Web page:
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5 Lessons in Blog Advertising

June 18, 2008

Ah, to advertise or not advertise, that is the question.

Snook posted about his “SideBar Ads” from the gang at SideBar Creative the other day, and it reminded me of the different things I tried here on my blog. Over time I’ve had two different iterations of ad support:

  1. simply running Google Ads; it worked reasonably well
  2. text links; ultimately I removed them and got out of the text link game.

I may or may not go back to it, but I thought I’d put a few ideas out there as to why I got out.

Lack of Automation

Lesson learned: ensure that all payments to you are done through some type of automation — even a simple recurring PayPal payment would sort this out.

The problem I had with automation was very simple: the group that had placed text link ads on this site wasn’t fully automated. While their side of things was in terms of placing the ads on the site, they weren’t automated in terms of payment. For a stretch, I went 6 months without receiving a payment.

At that point, I had to simply ask “what’s the point?”

Ease of Integration

Lesson learned: just like any project, get the requirements from the client first, have them look at a prototype to see if it meets their needs and revise your ad integration code.

Placing the code on the site was easy as pie.

The first time.

After that, there were several emails where requirements seemed to change: “Can you please add this bit of code here?” or “We need you to add an image before your code and it has to be something like this.”

Yes, I’m being kind of vague, but my impression of what happened is that they put something out there and then were responding to requests from their advertising clients in order to make them happy. And by doing so, they were actually making me unhappy.


Lesson learned: do everything you can to provide just one point of contact for site owners so that we are not left wondering who to contact.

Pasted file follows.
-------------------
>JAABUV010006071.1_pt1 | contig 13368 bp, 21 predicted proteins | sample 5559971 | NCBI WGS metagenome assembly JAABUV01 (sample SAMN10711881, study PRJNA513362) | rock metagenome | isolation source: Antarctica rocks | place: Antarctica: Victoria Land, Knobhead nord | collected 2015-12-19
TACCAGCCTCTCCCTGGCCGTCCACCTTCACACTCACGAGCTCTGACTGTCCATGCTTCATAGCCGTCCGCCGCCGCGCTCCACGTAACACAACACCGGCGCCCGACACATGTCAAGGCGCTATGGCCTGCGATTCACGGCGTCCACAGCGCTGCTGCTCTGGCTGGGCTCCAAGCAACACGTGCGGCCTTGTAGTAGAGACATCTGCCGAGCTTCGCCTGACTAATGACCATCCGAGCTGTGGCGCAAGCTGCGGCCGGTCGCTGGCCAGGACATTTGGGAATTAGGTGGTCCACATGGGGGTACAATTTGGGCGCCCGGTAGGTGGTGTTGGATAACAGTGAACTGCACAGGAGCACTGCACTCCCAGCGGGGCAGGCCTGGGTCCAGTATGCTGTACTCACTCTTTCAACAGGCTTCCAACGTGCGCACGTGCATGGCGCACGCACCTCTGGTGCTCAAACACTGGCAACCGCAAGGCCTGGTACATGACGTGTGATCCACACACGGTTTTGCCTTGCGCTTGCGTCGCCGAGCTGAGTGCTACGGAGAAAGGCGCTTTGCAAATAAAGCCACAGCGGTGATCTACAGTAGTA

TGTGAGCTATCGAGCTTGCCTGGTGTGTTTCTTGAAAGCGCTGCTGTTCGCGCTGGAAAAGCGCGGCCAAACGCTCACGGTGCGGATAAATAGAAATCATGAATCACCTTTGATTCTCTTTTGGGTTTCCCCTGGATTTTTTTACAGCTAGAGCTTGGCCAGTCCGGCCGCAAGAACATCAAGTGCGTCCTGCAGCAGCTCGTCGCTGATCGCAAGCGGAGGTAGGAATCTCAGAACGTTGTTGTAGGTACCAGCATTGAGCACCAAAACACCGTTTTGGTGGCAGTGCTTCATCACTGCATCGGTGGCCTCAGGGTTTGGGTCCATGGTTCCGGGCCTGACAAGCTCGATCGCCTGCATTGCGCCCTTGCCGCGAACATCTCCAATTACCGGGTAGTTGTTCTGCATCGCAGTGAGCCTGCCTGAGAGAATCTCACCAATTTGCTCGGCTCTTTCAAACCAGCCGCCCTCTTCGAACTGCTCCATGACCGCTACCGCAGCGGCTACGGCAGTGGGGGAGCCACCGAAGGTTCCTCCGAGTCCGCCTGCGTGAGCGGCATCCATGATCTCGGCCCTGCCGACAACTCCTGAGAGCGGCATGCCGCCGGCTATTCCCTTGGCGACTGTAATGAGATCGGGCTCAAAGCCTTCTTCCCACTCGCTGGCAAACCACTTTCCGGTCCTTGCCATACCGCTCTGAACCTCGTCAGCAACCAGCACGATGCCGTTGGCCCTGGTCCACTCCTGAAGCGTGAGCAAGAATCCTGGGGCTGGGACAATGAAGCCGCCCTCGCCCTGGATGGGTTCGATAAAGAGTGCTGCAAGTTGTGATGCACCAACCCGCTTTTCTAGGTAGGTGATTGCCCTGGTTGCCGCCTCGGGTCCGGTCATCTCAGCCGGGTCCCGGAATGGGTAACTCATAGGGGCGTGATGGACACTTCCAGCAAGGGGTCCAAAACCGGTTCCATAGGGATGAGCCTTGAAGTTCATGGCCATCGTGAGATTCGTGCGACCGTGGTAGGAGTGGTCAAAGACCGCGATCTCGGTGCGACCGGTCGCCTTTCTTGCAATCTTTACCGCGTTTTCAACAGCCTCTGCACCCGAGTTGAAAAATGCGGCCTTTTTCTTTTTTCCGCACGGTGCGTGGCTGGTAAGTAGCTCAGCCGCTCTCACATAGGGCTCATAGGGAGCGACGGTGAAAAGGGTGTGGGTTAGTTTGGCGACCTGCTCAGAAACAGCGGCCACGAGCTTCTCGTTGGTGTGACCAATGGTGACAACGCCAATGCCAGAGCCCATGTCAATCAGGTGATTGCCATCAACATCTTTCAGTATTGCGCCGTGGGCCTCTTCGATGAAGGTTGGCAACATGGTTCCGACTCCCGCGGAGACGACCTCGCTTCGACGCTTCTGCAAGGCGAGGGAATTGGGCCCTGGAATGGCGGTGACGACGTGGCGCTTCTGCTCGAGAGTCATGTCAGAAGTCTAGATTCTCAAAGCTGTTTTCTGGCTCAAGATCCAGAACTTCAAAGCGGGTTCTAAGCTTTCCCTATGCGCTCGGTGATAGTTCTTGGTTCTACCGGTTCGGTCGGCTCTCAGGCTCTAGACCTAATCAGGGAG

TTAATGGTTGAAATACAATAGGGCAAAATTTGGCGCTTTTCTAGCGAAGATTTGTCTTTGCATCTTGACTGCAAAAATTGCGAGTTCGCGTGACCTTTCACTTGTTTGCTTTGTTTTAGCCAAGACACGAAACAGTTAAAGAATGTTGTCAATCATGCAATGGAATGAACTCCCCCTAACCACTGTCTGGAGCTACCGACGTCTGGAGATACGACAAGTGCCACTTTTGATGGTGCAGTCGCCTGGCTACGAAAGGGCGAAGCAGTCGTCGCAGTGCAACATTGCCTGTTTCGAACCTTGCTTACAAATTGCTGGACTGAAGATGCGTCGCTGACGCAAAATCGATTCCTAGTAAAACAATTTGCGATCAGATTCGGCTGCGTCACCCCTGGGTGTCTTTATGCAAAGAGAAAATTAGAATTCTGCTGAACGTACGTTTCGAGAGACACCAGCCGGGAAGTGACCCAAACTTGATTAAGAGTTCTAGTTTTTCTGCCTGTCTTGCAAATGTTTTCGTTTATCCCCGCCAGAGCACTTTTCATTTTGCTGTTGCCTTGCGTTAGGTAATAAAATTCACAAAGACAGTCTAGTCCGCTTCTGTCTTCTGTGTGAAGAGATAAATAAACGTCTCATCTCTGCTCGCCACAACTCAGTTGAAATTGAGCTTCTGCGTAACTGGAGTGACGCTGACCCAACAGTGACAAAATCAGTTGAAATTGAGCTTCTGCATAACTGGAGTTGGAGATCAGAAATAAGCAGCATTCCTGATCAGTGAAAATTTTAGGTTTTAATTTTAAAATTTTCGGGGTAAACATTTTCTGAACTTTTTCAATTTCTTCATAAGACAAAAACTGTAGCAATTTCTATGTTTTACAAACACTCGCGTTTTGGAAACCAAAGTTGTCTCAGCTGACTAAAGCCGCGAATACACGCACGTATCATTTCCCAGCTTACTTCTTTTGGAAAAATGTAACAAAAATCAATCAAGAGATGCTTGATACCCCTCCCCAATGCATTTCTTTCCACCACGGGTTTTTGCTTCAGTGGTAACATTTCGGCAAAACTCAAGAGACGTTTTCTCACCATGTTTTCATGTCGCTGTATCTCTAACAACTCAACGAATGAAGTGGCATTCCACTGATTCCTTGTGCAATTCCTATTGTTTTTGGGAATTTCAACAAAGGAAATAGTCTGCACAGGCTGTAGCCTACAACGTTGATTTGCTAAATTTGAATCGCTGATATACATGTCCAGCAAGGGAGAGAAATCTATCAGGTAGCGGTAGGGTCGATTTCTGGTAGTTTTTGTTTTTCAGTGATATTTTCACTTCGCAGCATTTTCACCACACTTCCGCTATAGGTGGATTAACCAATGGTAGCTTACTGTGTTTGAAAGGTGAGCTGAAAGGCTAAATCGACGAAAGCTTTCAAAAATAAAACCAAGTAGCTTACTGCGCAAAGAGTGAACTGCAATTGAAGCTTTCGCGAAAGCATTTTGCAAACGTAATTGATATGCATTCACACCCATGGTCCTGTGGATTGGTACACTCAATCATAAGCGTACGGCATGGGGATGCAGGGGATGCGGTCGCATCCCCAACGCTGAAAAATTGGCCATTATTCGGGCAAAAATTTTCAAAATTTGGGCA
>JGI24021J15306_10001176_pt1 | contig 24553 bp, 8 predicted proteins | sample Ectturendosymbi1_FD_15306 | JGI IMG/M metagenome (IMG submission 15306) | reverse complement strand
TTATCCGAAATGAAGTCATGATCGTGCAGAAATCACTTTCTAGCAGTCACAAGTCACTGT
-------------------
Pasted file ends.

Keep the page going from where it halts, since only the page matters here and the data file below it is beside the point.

Over the course of running the text ads, I had contact with at least four different people and it was very unclear to me which person I should be contacting at any given time.

Account manager? I honestly can’t tell you. Should I contact their tech person or someone else if I have integration problems? What about payment issues? account manager or the accountant?

It was completely unclear to me and it contributed to my overall dissatisfaction with the entire experiment.


Lesson learned: If the ads aren’t of value or relevance to your audience, there isn’t much point.

Ultimately there was no value in it for me as I wasn’t getting paid. That aside, what really concerned me was that there was zero value in it for the readers of this site. Zero.

I like what Snook and others have done – the ads that they run are relevant to the industry, not simply text ads that appear to be there for page rank purposes.

If you can provide relevance, then you can provide a good reason for the ads to be there. If you can’t, in my opinion, it isn’t worth it. Even simple Google ads are great at attempting to deliver on the promise of relevance.


Lesson learned: if it looks like spam (even if it isn’t) it is still spam in the eyes of readers. If you’re going with Text Link ads, make sure it doesn’t look like your site has been hacked — you need to integrate it into the site so that it looks and smells like and ad. It needs to be obvious!

James Craig said to me “Dude, your site has been hacked – there are all kinds of spam links in the footer.”

That sealed the deal for me. I needed to get out of this advertising gig for now.

My page rank had dropped quite a bit, though I can’t say for certain it was because of the text link ads, I wasn’t getting paid due to the lack of automation, and ultimately I questioned the value of the ads for anyone reading the blog.

Interestingly, I received an email from the text link company saying they could help me get my page rank back. Their solution? Send a message off to Google explaining things and resubmit the site using Google’s Webmaster Tools. In their “instructions” on how to go about doing this, they mentioned that several of the sites that they had in their ad network had similar Page Rank problems! Here’s another excerpt that made me cringe:

Please note that this form is usually used for webmasters that may have been involved in “black hat” SEO techniques and have “spammed” the engines to some degree and been blacklisted. Although that is not the case with your site, you still use this form to resubmit your site to get your page rank back.

Ah, right.